This plan was updated in the light of the latest advice from the UK Committee on Climate Change and robust scientific advice. It recognises that meeting the net zero emissions target by 2045 will necessitate changes in the way that ‘we live, work and travel’.  An example of what this may entail is set out in the Twelve Point Plan to Tackle Scotland’s ‘Climate Emergency’ prepared by the Climate Emergency Response Group and published on 6th August 2019. The CCP sets out the policies and proposals needed to secure a 66% reduction in emissions by 2032. It confirms that the planning system will play an important role in facilitating provision of the infrastructure that will be required to assist low carbon choices. The Government’s 2019-2020 Programme Commitments includes the preparation of regional land use plans to maximise the potential contribution of all land to the fight against climate change. Independent advice on the options for changing future land use patterns and practices will be commissioned. By 2023 regional partnerships will have ‘emerged’ and prepared land use frameworks resources which can have the biggest impact on climate change (see Protecting Scotland’s Future, 3rd September 2019, Chapter 1).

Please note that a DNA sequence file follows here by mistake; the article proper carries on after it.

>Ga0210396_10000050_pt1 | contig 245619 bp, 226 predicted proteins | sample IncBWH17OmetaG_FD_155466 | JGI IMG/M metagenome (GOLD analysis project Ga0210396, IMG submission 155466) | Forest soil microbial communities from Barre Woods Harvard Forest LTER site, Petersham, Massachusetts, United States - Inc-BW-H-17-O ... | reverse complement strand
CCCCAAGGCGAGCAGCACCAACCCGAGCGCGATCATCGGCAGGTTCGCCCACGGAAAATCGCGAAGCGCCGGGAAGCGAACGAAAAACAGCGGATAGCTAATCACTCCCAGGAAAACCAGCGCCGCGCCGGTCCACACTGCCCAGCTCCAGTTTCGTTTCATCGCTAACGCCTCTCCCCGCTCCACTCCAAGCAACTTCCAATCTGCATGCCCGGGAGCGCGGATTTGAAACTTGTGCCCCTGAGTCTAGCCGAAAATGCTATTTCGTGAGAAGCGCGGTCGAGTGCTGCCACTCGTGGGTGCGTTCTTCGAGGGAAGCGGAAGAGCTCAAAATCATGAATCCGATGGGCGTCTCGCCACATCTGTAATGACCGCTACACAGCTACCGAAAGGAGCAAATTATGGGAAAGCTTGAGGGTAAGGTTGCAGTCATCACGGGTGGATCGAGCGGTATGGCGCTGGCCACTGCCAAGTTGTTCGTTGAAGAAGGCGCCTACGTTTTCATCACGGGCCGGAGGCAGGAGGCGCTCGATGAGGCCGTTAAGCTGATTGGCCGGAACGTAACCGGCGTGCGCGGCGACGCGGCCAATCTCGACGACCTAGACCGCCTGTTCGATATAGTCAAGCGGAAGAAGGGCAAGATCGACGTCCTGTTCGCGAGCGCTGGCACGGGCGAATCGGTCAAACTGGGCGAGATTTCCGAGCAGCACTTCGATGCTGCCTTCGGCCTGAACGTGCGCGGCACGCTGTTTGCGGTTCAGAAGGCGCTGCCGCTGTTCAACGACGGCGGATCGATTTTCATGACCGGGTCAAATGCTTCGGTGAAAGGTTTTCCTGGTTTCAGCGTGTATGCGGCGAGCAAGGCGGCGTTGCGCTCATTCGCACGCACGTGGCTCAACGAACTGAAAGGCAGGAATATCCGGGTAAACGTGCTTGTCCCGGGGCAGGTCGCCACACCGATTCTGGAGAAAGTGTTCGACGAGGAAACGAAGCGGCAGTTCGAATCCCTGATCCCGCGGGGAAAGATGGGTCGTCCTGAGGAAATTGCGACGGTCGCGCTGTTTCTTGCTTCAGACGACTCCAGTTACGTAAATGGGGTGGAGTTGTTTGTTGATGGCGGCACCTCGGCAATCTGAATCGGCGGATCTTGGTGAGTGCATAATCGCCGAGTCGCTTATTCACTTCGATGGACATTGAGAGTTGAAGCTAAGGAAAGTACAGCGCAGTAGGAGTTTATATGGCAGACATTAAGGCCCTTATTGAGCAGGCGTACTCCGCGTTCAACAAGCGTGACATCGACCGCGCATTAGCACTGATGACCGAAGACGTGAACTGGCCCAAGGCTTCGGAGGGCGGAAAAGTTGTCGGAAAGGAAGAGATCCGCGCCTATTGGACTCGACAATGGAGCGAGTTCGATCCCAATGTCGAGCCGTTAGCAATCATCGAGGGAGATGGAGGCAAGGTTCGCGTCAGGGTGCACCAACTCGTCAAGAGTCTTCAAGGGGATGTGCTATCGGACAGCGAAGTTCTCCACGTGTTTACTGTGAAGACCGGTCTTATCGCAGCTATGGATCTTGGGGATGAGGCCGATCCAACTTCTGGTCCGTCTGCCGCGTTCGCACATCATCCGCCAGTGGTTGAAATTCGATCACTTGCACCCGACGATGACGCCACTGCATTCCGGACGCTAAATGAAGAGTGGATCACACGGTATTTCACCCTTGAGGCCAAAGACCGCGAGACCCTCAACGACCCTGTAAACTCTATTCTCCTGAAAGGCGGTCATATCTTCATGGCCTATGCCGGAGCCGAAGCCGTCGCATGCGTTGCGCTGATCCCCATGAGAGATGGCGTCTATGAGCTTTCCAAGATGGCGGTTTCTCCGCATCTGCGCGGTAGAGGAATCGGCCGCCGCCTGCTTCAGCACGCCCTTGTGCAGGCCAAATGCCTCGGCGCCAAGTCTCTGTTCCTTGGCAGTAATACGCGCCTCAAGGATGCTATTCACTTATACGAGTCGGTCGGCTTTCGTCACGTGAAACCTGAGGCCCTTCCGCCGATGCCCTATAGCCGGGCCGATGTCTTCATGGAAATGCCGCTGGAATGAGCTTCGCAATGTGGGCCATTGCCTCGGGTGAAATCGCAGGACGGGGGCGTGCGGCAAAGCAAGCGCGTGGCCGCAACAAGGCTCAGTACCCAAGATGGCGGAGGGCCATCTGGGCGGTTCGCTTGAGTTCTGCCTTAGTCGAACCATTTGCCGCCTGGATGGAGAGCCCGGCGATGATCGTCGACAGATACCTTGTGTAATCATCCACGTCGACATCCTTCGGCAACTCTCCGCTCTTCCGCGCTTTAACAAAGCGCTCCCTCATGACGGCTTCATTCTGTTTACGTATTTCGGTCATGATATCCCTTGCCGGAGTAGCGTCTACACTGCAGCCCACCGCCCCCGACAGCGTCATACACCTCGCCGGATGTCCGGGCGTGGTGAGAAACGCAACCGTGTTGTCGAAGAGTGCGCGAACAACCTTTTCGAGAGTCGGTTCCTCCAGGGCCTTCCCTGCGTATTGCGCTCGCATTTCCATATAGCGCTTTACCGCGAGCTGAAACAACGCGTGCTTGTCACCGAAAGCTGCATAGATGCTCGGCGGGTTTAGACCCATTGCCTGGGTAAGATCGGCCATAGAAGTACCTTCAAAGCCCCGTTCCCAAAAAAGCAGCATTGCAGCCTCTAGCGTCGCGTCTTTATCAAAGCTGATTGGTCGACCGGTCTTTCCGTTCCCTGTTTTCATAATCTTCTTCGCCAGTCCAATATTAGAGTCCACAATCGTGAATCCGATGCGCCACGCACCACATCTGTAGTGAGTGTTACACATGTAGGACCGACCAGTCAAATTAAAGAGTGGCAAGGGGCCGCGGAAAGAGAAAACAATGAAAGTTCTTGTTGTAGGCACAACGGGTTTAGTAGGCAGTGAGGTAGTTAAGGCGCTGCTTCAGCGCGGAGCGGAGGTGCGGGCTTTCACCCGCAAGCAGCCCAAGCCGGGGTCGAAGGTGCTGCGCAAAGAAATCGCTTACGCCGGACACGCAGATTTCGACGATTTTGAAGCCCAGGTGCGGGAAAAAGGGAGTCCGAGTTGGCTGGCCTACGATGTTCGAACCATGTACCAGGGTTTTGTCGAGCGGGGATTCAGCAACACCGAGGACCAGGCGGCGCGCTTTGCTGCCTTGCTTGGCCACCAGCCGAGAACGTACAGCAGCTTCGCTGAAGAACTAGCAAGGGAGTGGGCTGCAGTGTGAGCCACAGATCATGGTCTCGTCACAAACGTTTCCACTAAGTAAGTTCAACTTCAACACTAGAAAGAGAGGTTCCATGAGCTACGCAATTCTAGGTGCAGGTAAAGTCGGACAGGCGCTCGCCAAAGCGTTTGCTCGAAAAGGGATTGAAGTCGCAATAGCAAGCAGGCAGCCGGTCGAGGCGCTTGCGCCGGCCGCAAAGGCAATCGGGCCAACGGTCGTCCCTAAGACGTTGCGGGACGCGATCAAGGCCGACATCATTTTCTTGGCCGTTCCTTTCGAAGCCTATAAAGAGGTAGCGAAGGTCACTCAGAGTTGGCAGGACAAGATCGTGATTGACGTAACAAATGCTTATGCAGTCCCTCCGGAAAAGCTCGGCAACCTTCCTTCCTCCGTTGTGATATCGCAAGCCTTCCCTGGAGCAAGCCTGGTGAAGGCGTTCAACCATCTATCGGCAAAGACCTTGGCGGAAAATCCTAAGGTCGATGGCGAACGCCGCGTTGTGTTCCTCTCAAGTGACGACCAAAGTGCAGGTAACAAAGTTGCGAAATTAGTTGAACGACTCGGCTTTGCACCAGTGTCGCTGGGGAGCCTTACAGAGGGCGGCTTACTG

The Scottish Budget 2020-2021

The budget includes a forward commitment to make available an additional £2 billion of infrastructure commitment over the next parliamentary term for measures to support delivery of the Climate Change plan.

Second Scottish Climate Change Adaptation Programme 2019- 2024

This programme lists a series of policies and proposals that are needed to enable Scotland’s people, communities, businesses and the public sector to adapt to climate change. It adopts an outcomes-based approach based on both the UN’s Sustainable Development Goals and Scotland’s National Performance Framework. This cross-cutting approach has been adopted to facilitate the integration of adaptation into ‘wider Scottish government policy development and wider service delivery’.

Conclusion

The Scottish Government has adopted a wide range of statutory measures, policies and proposals to reduce greenhouse gas emissions.

Good progress has been made in reducing  greenhouse gas emissions and increasing the amount of electricity that is generated from renewables. In 2014 Scotland had already reduced its emissions to 41% of the 1990 baseline, and in 2017 61% of its electricity requirements were generated from renewables. There is growing uncertainty about the impact of the Brexit trade negotiations upon future economic growth rates needed to meet the ambitious targets in the CCP.

Doubts have been expressed about the technical feasibility of the transportation proposals, given the short time allowed for their implementation and the provision of charging points throughout the country. An investigation into public charging networks across the UK found that motorists have to pay £10 for each 100 miles worth of ‘fuel’ compared to £2.67 for an overnight charge at home.  Some networks are charging upwards of £23. ‘Drivers won’t switch to electric cars if they can’t power them cheaply’ (Times leader 15th February 2020).

Michael  Collins

Picture by freefotouk is licensed under CC BY-NC 2.0